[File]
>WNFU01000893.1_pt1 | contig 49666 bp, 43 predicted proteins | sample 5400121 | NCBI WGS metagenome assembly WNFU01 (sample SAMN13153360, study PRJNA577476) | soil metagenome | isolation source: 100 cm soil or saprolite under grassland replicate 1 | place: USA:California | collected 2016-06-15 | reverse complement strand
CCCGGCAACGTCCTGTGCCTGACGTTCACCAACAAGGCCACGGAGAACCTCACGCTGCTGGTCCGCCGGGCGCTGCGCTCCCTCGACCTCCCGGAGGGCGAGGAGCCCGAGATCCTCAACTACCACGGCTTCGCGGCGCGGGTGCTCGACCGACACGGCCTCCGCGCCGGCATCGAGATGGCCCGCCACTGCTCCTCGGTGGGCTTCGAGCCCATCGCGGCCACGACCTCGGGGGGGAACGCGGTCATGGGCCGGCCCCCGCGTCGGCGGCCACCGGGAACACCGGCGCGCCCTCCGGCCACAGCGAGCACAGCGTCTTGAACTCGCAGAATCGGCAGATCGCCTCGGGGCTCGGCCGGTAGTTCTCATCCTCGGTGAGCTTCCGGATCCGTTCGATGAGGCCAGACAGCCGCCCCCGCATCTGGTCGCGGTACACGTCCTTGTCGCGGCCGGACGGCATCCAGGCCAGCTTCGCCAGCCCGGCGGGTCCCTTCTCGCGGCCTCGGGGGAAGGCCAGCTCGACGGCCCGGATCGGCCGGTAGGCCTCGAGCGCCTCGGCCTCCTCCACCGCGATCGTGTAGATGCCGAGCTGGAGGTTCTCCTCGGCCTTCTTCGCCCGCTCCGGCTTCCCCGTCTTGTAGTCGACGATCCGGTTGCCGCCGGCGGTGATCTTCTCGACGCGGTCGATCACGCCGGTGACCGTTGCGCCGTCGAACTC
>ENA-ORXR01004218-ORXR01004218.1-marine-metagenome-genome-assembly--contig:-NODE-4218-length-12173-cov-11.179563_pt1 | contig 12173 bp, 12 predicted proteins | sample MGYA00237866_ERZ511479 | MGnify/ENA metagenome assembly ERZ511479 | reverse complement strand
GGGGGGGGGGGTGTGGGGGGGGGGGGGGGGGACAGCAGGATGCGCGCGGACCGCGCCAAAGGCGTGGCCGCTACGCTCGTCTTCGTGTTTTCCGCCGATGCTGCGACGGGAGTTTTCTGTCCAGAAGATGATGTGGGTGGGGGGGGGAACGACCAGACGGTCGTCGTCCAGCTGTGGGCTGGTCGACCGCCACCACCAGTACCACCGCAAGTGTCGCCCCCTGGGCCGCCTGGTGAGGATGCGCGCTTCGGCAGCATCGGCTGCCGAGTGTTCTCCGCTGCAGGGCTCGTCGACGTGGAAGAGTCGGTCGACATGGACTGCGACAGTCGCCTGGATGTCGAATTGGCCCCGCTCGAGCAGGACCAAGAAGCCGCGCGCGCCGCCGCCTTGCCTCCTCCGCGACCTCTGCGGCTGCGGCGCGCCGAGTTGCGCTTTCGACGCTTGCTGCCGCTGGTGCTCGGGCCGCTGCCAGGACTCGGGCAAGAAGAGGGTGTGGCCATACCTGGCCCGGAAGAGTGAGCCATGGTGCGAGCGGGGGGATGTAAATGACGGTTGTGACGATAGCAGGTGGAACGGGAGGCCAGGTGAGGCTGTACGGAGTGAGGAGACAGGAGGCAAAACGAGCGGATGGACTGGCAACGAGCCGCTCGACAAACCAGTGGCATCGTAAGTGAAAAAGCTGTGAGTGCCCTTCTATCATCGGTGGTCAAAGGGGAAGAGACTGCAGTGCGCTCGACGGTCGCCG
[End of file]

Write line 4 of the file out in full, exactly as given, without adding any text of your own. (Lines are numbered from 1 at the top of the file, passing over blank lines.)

GGGGGGGGGGGTGTGGGGGGGGGGGGGGGGGACAGCAGGATGCGCGCGGACCGCGCCAAAGGCGTGGCCGCTACGCTCGTCTTCGTGTTTTCCGCCGATGCTGCGACGGGAGTTTTCTGTCCAGAAGATGATGTGGGTGGGGGGGGGAACGACCAGACGGTCGTCGTCCAGCTGTGGGCTGGTCGACCGCCACCACCAGTACCACCGCAAGTGTCGCCCCCTGGGCCGCCTGGTGAGGATGCGCGCTTCGGCAGCATCGGCTGCCGAGTGTTCTCCGCTGCAGGGCTCGTCGACGTGGAAGAGTCGGTCGACATGGACTGCGACAGTCGCCTGGATGTCGAATTGGCCCCGCTCGAGCAGGACCAAGAAGCCGCGCGCGCCGCCGCCTTGCCTCCTCCGCGACCTCTGCGGCTGCGGCGCGCCGAGTTGCGCTTTCGACGCTTGCTGCCGCTGGTGCTCGGGCCGCTGCCAGGACTCGGGCAAGAAGAGGGTGTGGCCATACCTGGCCCGGAAGAGTGAGCCATGGTGCGAGCGGGGGGATGTAAATGACGGTTGTGACGATAGCAGGTGGAACGGGAGGCCAGGTGAGGCTGTACGGAGTGAGGAGACAGGAGGCAAAACGAGCGGATGGACTGGCAACGAGCCGCTCGACAAACCAGTGGCATCGTAAGTGAAAAAGCTGTGAGTGCCCTTCTATCATCGGTGGTCAAAGGGGAAGAGACTGCAGTGCGCTCGACGGTCGCCG